'Vogue' Cuts Ties With Mario Testino, Bruce Weber After Models Accuse Them Of Sexual Exploitation


Star fashion photographers Mario Testino and Bruce Weber have been temporarily barred from working with Vogue and Condé Nast, following a report in the New York Times on Saturday alleging the two had a history of sexually exploiting and abusing male models.

According to the Times, 15 models have accused the 71-year-old Weber—famed for his hypersexual ad campaigns for the likes of Abercrombie & Fitch, Calvin Klein, and Ralph Lauren—of engaging in a pattern of “unnecessary nudity and coercive sexual behavior” on shoots. Models say Weber would ask them to go through a series of “breathing exercises” while in the nude, and that these “exercises” usually required them to touch him, touch themselves, and/or permit him to touch them.

Model Joseph Ardolf told the Times that in 2011, when he was 20 years old, he underwent one of Weber’s “exercises” during a shoot for Vogue Hommes. Ardolf was taken to a private room and told to strip down so Weber could shoot him in the nude, he said. Then, Ardolf said, Weber touched him:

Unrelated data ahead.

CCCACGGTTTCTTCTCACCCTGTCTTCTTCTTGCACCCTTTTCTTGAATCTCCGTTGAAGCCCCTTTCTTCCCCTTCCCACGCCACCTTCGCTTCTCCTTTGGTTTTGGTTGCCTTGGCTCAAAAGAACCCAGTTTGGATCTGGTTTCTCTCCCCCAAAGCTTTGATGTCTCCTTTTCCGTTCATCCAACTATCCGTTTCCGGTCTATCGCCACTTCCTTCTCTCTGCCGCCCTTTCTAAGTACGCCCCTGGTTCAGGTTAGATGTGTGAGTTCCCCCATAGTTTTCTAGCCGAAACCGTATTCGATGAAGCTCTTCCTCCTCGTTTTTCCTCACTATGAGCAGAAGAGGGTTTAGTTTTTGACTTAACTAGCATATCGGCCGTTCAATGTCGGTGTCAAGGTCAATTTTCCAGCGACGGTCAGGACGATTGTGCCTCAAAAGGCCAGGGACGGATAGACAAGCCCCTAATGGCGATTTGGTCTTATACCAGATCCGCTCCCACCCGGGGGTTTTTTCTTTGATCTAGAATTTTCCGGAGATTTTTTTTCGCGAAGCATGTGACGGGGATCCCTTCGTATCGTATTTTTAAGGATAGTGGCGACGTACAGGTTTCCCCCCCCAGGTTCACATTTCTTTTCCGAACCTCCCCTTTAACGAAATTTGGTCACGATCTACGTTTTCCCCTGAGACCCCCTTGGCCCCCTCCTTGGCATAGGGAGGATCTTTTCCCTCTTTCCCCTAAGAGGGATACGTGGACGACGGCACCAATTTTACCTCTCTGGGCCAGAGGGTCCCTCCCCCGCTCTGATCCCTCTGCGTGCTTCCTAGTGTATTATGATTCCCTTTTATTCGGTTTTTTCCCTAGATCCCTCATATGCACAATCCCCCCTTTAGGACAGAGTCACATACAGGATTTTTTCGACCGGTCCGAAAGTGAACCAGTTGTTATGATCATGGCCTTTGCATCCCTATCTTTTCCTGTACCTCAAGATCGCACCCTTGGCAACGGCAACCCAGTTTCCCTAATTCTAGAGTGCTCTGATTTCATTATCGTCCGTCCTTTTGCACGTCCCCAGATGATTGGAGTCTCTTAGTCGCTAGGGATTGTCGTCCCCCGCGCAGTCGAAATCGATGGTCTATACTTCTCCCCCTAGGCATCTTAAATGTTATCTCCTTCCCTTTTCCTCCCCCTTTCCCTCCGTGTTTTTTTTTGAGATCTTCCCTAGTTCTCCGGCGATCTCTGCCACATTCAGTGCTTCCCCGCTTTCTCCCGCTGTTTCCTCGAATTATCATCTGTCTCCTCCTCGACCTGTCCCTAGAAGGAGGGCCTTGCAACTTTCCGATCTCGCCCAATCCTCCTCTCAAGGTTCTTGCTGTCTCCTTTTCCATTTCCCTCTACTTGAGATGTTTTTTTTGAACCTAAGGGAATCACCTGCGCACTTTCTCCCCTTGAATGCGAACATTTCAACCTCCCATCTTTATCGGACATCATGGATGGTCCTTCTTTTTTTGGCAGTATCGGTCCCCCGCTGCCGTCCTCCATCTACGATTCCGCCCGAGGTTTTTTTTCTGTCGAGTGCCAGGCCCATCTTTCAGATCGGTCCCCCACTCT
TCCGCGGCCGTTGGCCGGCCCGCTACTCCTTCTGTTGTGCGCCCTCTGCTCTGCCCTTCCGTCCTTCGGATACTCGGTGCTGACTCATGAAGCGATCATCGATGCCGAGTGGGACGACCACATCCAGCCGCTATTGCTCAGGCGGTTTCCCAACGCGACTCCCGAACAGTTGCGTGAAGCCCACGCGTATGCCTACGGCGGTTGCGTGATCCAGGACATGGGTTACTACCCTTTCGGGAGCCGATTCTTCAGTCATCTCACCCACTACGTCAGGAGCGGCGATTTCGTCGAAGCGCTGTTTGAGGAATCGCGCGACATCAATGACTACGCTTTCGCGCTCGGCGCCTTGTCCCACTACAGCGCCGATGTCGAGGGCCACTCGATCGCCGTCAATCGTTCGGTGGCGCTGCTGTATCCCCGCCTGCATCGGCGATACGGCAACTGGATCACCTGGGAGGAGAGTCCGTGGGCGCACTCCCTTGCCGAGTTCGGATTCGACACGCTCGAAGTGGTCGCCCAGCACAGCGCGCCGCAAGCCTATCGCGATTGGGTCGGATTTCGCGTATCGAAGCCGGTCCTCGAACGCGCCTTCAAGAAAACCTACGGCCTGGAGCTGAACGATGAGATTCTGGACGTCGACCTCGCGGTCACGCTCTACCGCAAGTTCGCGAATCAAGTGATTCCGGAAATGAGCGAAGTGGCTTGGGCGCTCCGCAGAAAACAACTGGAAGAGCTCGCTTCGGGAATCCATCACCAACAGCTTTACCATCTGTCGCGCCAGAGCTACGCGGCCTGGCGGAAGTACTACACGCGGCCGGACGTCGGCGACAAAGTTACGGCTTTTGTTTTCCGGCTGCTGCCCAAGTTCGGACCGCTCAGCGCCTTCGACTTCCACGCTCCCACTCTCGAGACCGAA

“I was guiding his hand,” Mr. Ardolf said. “We did the chest, the shoulders, the head. Then I finally put his hand on my abs. Did the breathing. Right after that, he forced his hand right on my genitals. I was first in shock. I didn’t know what to think. I backed up. I felt very, very uncomfortable and very sick.”
“I felt helpless,” Mr. Ardolf said. “Like my agency said, he has a lot of power. He’s done a lot of large campaigns. That was in the back of my mind. ‘I can’t screw this up. I already made it this far.’”
Mr. Weber mentioned future campaigns when he followed up with Mr. Ardolf in a series of phone calls in subsequent months. He repeated the exercises over the phone and asked Mr. Ardolf to touch his genitals and stimulate himself, Mr. Ardolf said.